Chris Marker as Cinematic Witness by Kia Lindroos

Artistic witnessing is in this article here seen as closely related to fragments from the past, different and partly controversial images of historical and contemporary political world. My article focuses on Chris Marker’s work, examples on his films, such as Sans Soleil and The Last Bolshevik, and especially on his multimedia-work and exhibition “IMMEMORY”. Marker’s aesthetic work is not only intertwined with rethinking questions of political history and the philosophy of time. He also experiments with new technologies, with reproducing different aesthetic modes in order to narrate political and historical events.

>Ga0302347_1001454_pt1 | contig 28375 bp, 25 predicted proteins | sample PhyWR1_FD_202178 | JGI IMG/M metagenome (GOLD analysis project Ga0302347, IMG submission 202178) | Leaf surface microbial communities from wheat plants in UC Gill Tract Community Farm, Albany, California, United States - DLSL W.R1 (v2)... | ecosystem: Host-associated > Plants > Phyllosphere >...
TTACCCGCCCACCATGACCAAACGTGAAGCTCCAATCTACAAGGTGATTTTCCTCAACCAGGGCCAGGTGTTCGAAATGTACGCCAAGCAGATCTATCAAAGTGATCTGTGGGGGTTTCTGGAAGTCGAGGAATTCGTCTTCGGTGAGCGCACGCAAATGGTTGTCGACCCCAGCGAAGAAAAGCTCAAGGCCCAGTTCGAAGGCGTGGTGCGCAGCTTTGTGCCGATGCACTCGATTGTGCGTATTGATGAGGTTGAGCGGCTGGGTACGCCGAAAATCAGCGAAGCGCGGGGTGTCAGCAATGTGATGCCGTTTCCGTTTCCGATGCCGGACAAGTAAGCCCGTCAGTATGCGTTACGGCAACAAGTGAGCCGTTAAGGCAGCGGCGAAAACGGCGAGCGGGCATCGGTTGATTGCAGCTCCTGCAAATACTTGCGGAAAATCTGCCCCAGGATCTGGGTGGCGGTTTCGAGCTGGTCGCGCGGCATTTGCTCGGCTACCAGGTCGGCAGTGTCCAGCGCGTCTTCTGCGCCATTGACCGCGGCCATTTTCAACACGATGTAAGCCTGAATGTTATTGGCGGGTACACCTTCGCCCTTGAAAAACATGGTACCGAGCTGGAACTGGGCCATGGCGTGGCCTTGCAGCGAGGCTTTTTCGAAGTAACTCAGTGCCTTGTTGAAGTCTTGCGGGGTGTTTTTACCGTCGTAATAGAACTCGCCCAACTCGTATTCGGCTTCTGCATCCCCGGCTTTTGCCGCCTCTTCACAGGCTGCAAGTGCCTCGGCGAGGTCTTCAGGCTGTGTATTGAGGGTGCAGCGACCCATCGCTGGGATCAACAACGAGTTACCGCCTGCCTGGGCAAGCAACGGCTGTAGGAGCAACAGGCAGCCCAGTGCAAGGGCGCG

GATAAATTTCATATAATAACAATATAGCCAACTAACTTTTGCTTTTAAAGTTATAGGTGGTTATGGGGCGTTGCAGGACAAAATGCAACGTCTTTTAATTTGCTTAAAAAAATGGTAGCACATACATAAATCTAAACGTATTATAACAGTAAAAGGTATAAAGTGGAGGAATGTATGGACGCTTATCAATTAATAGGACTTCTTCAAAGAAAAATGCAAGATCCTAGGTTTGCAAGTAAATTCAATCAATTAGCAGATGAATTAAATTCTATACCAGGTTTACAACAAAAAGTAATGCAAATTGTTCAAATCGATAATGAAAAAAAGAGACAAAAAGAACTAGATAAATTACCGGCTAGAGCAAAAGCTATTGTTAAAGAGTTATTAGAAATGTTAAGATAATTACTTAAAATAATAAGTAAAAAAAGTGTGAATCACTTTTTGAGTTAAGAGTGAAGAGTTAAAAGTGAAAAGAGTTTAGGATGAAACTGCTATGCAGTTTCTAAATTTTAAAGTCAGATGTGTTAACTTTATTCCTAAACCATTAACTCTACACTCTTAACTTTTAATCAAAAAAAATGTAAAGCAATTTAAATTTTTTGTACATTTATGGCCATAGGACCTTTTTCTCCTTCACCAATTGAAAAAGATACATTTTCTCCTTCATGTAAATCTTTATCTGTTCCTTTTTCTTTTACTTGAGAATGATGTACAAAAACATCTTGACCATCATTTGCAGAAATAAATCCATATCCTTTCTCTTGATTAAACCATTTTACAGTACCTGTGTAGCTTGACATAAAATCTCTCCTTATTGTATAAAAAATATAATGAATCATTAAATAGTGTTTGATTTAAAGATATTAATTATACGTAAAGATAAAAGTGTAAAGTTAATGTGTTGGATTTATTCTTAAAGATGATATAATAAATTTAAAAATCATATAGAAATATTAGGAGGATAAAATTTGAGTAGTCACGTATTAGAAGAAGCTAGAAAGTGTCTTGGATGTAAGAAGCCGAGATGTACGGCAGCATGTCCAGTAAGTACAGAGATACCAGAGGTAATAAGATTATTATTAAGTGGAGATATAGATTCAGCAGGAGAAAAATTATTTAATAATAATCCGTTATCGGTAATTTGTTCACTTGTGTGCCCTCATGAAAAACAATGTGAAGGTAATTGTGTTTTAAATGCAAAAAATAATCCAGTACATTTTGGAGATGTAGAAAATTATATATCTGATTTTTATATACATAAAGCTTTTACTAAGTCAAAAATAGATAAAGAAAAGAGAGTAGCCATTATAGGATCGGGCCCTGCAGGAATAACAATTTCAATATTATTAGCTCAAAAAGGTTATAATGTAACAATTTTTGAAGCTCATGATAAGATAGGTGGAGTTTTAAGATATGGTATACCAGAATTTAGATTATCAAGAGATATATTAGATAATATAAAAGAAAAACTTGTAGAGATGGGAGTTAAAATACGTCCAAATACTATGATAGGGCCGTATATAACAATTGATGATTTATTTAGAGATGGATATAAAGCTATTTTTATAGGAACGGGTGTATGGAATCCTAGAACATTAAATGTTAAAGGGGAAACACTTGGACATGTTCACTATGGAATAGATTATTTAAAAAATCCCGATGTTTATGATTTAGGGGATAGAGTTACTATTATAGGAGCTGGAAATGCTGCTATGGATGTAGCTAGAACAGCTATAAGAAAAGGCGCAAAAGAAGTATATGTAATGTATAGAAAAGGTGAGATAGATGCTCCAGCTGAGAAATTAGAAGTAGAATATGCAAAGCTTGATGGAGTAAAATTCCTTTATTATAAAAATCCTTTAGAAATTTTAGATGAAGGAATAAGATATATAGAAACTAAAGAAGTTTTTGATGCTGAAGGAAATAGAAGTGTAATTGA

Marker’s movies have taken the form of personal essays, combined with the genre of documentaries. His carrier began with writing poems, essays and translations, and he also worked as a journalist. He founded the Edition du Seuil’s petit planete series, which is series of books generally photographed and each devoted to a particular country, combining subjective experiences with historical facts. His films are a combination of visual imagery with philosophical speculation and erudition. The commentaries he creates to accompany the film-images come close to streams of consciousness and they can be very poetic. The poetry of the text combines with rather subjective seeing and hearing experiences. Marker has made several portraits and documents on, for instance Akira Kurasawa, Christo, Tarkowsky and Simone Signoret. His latest film is Le Tombeux d’Alexandre (The Last Bolshevik, 1993) that was prompted by Alexander Medvedkin’s death.